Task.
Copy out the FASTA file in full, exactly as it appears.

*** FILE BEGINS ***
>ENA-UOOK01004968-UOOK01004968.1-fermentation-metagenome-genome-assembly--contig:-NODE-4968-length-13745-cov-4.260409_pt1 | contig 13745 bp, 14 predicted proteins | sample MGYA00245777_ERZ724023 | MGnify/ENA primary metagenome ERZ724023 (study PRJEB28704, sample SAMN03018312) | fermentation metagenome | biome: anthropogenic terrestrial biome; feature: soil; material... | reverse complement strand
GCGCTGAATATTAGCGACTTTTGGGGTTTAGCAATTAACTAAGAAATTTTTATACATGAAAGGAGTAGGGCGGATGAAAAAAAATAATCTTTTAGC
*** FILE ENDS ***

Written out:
>ENA-UOOK01004968-UOOK01004968.1-fermentation-metagenome-genome-assembly--contig:-NODE-4968-length-13745-cov-4.260409_pt1 | contig 13745 bp, 14 predicted proteins | sample MGYA00245777_ERZ724023 | MGnify/ENA primary metagenome ERZ724023 (study PRJEB28704, sample SAMN03018312) | fermentation metagenome | biome: anthropogenic terrestrial biome; feature: soil; material... | reverse complement strand
GCGCTGAATATTAGCGACTTTTGGGGTTTAGCAATTAACTAAGAAATTTTTATACATGAAAGGAGTAGGGCGGATGAAAAAAAATAATCTTTTAGC